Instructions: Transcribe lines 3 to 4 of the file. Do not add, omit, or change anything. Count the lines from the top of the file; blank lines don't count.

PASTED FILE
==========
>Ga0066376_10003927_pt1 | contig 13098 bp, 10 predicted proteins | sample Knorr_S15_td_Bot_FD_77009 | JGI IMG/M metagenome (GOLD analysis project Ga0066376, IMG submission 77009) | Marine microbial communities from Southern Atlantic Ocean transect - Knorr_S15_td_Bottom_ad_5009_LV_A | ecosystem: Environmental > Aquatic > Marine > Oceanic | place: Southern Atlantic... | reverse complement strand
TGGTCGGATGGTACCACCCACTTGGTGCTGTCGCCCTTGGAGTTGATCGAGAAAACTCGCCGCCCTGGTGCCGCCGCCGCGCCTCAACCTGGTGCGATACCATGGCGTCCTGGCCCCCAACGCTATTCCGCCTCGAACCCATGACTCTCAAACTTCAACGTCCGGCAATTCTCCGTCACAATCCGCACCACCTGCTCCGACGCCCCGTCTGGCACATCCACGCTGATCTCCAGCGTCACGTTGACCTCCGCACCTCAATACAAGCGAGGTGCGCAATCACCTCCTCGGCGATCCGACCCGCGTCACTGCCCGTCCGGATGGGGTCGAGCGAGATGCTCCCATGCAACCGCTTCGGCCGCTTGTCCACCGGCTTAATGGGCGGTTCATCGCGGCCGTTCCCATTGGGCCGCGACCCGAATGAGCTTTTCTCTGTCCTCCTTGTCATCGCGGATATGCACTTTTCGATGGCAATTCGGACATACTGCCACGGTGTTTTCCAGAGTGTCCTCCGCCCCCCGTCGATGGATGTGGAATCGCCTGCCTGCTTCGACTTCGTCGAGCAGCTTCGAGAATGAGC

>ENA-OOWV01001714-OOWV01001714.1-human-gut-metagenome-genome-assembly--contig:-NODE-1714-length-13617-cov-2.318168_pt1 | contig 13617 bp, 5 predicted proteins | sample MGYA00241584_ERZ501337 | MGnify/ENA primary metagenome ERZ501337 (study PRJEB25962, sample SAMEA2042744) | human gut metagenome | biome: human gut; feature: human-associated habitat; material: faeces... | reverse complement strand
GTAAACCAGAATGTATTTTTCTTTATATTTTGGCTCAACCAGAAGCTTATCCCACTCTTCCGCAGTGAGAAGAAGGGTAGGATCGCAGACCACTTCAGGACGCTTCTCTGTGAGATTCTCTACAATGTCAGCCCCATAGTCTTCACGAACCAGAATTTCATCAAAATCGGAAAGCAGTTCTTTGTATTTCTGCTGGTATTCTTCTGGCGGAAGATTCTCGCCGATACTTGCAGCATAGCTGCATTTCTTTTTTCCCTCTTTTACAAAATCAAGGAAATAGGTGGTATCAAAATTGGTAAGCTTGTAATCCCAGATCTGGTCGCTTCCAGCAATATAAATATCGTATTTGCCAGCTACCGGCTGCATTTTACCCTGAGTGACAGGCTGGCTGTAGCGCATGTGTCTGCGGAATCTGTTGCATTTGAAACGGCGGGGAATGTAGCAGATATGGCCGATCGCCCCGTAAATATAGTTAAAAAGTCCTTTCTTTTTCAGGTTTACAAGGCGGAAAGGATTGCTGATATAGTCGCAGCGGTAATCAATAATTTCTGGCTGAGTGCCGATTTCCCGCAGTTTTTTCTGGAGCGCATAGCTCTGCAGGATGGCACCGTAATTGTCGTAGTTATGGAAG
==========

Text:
>ENA-OOWV01001714-OOWV01001714.1-human-gut-metagenome-genome-assembly--contig:-NODE-1714-length-13617-cov-2.318168_pt1 | contig 13617 bp, 5 predicted proteins | sample MGYA00241584_ERZ501337 | MGnify/ENA primary metagenome ERZ501337 (study PRJEB25962, sample SAMEA2042744) | human gut metagenome | biome: human gut; feature: human-associated habitat; material: faeces... | reverse complement strand
GTAAACCAGAATGTATTTTTCTTTATATTTTGGCTCAACCAGAAGCTTATCCCACTCTTCCGCAGTGAGAAGAAGGGTAGGATCGCAGACCACTTCAGGACGCTTCTCTGTGAGATTCTCTACAATGTCAGCCCCATAGTCTTCACGAACCAGAATTTCATCAAAATCGGAAAGCAGTTCTTTGTATTTCTGCTGGTATTCTTCTGGCGGAAGATTCTCGCCGATACTTGCAGCATAGCTGCATTTCTTTTTTCCCTCTTTTACAAAATCAAGGAAATAGGTGGTATCAAAATTGGTAAGCTTGTAATCCCAGATCTGGTCGCTTCCAGCAATATAAATATCGTATTTGCCAGCTACCGGCTGCATTTTACCCTGAGTGACAGGCTGGCTGTAGCGCATGTGTCTGCGGAATCTGTTGCATTTGAAACGGCGGGGAATGTAGCAGATATGGCCGATCGCCCCGTAAATATAGTTAAAAAGTCCTTTCTTTTTCAGGTTTACAAGGCGGAAAGGATTGCTGATATAGTCGCAGCGGTAATCAATAATTTCTGGCTGAGTGCCGATTTCCCGCAGTTTTTTCTGGAGCGCATAGCTCTGCAGGATGGCACCGTAATTGTCGTAGTTATGGAAG